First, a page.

Dave Niehaus, voice of the Mariners, dies at age 75

Seattle Mariners broadcaster Dave Niehaus, one of the most beloved personalities in the history of the team, died Wednesday at his home in Bellevue.

The Mariners said Niehaus, 75, suffered a heart attack.

Niehaus has been the lead play-by-play announcer since the Mariners’ first season in 1977 and had witnessed 5,284 of the team’s 5,385 games.

In 2008 he was inducted into the broadcasters wing of the Baseball Hall of Fame after being named winner of the annual Ford C. Frick Award for baseball broadcast excellence. One of the highlights of his career was being selected to throw out the ceremonial first pitch on July 15, 1999, before the first major-league game at Safeco Field.

News of Niehaus’ death stunned a Mariners family and fan base that spreads not only throughout the Northwest but nationwide.

“There is not enough you can write that can do justice for what Dave Niehaus means — to this city, to the Mariners, to baseball and to me personally,” said former Mariners outfielder Jay Buhner, who has been part of the broadcast crew for numerous games since he retired. “We lost one of the most beloved guys ever. It’s a rough day to say the least.”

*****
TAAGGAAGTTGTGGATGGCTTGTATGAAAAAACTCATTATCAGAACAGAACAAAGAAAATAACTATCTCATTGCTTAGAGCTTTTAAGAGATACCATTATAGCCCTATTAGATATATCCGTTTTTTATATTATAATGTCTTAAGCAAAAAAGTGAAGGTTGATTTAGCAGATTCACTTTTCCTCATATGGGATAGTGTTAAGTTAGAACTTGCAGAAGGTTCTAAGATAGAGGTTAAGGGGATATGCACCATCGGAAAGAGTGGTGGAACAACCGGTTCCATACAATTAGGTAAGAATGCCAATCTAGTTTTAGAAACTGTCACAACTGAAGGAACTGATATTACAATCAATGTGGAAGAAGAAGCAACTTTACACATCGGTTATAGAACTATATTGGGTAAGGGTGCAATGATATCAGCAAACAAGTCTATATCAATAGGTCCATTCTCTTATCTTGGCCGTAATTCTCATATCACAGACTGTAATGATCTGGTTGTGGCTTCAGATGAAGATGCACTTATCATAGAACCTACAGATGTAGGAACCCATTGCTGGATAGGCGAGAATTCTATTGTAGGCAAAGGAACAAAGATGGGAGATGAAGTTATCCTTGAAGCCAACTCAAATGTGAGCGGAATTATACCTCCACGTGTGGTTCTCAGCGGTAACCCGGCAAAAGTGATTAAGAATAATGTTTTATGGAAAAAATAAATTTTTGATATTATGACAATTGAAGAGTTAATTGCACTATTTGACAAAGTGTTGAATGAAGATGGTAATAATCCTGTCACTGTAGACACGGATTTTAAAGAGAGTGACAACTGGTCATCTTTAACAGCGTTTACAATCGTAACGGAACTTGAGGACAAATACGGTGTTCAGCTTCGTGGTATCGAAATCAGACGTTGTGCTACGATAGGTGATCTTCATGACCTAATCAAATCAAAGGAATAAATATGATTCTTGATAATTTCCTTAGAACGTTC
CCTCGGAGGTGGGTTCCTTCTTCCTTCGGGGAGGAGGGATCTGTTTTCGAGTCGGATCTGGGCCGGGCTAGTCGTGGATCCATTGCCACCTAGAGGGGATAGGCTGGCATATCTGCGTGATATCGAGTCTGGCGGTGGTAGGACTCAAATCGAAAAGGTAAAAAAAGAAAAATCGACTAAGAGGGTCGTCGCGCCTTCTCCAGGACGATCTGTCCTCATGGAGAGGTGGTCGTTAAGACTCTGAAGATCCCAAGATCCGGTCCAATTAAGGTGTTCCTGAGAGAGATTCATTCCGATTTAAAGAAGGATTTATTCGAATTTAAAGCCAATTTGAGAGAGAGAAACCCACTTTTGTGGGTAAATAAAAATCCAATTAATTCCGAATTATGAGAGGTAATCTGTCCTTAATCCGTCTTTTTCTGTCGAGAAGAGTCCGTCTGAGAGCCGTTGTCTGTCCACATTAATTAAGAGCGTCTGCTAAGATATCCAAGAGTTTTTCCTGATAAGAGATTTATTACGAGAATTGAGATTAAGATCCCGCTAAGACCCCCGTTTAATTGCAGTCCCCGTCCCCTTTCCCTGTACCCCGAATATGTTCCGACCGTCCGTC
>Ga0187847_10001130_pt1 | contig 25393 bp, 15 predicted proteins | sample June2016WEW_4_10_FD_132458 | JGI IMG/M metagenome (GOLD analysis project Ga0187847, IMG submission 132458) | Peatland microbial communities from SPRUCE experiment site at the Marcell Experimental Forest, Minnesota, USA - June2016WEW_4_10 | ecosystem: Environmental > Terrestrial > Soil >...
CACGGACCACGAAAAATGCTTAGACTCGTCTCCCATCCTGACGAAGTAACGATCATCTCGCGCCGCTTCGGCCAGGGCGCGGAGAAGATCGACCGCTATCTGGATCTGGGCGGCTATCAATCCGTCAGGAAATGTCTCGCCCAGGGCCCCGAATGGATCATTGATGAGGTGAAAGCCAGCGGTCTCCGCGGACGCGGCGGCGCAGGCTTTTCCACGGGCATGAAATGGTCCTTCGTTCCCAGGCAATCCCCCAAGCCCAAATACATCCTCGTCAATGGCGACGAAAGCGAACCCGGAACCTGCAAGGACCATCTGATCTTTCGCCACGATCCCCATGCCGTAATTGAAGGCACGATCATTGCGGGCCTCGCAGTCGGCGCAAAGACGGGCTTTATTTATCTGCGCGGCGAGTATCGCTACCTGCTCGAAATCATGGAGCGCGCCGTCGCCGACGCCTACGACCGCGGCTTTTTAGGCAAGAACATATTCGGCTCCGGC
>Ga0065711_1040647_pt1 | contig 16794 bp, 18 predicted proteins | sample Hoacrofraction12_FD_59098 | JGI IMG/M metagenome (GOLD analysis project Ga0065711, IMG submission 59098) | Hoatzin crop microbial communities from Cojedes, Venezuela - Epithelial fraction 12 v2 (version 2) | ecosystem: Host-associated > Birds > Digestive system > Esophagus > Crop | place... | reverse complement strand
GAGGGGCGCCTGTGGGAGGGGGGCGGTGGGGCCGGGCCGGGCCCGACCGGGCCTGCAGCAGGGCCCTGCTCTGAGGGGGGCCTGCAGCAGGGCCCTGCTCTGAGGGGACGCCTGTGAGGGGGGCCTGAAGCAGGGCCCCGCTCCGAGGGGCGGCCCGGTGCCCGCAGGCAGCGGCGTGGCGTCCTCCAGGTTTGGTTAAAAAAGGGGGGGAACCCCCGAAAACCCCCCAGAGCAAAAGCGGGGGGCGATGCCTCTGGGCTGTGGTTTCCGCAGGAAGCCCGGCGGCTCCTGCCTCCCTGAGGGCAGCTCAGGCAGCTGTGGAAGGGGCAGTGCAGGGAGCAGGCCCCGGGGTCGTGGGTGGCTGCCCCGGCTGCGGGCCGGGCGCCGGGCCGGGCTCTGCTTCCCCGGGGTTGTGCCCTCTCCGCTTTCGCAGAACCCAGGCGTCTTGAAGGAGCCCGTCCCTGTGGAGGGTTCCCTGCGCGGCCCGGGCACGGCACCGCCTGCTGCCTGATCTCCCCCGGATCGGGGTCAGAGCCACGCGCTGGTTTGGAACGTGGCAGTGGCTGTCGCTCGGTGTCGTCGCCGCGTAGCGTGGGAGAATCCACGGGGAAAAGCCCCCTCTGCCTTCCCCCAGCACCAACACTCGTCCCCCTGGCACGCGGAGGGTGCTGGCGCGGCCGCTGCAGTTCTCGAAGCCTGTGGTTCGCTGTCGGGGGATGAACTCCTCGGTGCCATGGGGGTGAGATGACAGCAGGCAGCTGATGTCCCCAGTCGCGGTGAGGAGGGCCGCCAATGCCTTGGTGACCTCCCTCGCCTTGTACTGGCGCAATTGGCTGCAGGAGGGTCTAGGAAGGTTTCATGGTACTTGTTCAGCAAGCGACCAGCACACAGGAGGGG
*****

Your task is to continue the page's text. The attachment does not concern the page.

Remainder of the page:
Niehaus, a native of Princeton, Ind., graduated from Indiana University in 1957 and began broadcasting with Armed Forces Radio. His first baseball job was in 1969, partnering with Dick Enberg on California Angels broadcasts.

The Mariners hired Niehaus as their play-by-play voice for the team’s first season in 1977, a job he never left.

Perhaps his greatest call was his description of Edgar Martinez’s two-run double that clinched the Mariners’ 1995 playoff series against the New York Yankees.

“The Mariners are going to play for the American League championship!” he screamed from the broadcast booth in the Kingdome. “I don’t believe it! It just continues! My, oh my!”

“My, oh my” became Niehaus’ calling card, an expression that told fans the Mariners had accomplished something special.

His distinctive home-run call was, “It will fly, fly away!”

Nothing, however, may have been as unique as the way Niehaus described a grand slam, saying, “Get out the rye bread and mustard, Grandma, it’s grand salami time!”

In the book “Tales from the Mariners Dugout,” Niehaus described how that call came about.